Everyone is talking about Oprah's moving speech at Sunday's Golden Globes! Last night, she accepted the Cecil B. DeMille Award for lifetime achievement, which led to a standing ovation from the audience. During her speech, she recognized Recy Taylor, a woman who fought for justice in the Jim Crow era. Taylor recently died (Dec. 29) at the age of 97.
An excerpt of Oprah's acceptance speech reads:
"...And there's someone else, Recy Taylor, a name I know and I think you should know, too. In 1944, Recy Taylor was a young wife and mother walking home from a church service she'd attended in Abbeville, Alabama, when she was abducted by six armed white men, raped, and left blindfolded by the side of the road coming home from church.
They threatened to kill her if she ever told anyone, but her story was reported to the NAACP where a young worker by the name of Rosa Parks became the lead investigator on her case and together they sought justice. But justice wasn't an option in the era of Jim Crow. The men who tried to destroy her were never persecuted. Recy Taylor died ten days ago, just shy of her 98th birthday.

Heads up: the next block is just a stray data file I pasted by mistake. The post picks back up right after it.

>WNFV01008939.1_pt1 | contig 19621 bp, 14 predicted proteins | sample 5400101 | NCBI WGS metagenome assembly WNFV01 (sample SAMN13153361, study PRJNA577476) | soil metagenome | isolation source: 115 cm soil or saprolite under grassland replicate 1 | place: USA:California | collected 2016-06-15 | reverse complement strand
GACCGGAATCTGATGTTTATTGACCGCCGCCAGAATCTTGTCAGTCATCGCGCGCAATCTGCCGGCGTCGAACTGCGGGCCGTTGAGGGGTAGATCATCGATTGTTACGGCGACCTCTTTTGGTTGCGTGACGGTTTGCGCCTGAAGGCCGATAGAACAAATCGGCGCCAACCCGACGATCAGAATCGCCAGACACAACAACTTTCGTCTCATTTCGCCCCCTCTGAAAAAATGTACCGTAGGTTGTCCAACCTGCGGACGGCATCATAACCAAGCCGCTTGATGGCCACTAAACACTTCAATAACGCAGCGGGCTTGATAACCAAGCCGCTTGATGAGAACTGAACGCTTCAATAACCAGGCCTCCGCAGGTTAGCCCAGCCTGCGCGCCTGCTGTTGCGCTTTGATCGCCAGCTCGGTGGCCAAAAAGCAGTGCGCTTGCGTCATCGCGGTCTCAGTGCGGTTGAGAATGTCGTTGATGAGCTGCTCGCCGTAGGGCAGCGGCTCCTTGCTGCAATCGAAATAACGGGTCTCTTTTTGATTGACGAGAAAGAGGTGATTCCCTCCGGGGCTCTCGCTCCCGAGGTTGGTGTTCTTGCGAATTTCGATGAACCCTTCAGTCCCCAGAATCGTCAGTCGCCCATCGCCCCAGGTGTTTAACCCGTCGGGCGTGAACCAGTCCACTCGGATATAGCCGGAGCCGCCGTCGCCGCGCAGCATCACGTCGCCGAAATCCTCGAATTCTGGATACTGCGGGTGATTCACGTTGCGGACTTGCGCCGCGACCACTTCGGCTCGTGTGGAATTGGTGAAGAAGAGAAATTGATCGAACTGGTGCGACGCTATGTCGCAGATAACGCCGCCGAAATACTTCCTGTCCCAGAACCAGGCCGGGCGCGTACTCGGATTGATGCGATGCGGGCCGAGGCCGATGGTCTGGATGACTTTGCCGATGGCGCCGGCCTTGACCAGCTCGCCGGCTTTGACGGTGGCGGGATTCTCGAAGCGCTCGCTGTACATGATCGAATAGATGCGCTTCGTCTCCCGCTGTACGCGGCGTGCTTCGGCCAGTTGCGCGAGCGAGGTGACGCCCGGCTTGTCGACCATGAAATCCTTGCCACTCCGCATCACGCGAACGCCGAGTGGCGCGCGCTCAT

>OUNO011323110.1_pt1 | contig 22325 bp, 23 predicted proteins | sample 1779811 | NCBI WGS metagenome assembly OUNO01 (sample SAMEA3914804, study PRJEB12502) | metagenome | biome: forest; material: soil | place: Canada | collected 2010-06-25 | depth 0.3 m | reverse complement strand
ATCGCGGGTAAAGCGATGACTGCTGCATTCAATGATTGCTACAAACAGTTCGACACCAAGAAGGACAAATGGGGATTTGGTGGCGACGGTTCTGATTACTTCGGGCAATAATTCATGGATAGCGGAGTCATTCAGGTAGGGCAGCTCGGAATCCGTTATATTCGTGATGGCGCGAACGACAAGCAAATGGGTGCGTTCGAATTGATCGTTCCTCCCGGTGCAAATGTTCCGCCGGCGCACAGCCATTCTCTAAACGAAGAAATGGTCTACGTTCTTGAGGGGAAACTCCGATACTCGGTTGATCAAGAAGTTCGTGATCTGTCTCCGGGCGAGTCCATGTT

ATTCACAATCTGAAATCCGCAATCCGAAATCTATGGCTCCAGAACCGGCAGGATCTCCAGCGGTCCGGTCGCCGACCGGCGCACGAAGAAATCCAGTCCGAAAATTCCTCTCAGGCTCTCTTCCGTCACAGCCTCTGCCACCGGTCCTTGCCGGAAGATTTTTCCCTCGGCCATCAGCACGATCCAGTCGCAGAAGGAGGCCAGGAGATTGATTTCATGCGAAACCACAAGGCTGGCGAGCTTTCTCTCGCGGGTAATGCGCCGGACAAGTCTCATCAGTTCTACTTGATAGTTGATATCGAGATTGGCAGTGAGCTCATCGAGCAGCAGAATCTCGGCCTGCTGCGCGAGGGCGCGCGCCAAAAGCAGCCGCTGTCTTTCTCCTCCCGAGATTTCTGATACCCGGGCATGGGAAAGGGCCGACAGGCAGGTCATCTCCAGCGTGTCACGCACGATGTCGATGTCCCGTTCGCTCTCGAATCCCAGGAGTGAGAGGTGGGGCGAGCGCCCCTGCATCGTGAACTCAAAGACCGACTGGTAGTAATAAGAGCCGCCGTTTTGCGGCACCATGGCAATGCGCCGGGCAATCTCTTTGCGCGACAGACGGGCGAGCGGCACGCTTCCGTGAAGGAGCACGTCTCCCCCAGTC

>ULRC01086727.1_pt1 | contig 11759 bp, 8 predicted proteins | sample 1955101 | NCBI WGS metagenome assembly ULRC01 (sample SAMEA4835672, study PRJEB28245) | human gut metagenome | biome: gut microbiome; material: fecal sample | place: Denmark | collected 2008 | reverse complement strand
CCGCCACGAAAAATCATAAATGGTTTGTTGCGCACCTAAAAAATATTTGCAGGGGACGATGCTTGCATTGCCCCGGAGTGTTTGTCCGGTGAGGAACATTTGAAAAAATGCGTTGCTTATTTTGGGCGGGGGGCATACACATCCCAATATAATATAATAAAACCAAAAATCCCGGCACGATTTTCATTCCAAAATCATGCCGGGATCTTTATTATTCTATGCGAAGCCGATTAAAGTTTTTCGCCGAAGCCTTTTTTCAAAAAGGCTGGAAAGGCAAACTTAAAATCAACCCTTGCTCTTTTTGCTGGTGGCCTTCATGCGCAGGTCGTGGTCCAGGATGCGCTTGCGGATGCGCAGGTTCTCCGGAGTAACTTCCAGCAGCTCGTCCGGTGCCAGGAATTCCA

She lived as we all have lived, too many years in a culture broken by brutally powerful men. For too long, women have not been heard or believed if they dare speak the truth to the power of those men. But their time is up. Their time is up."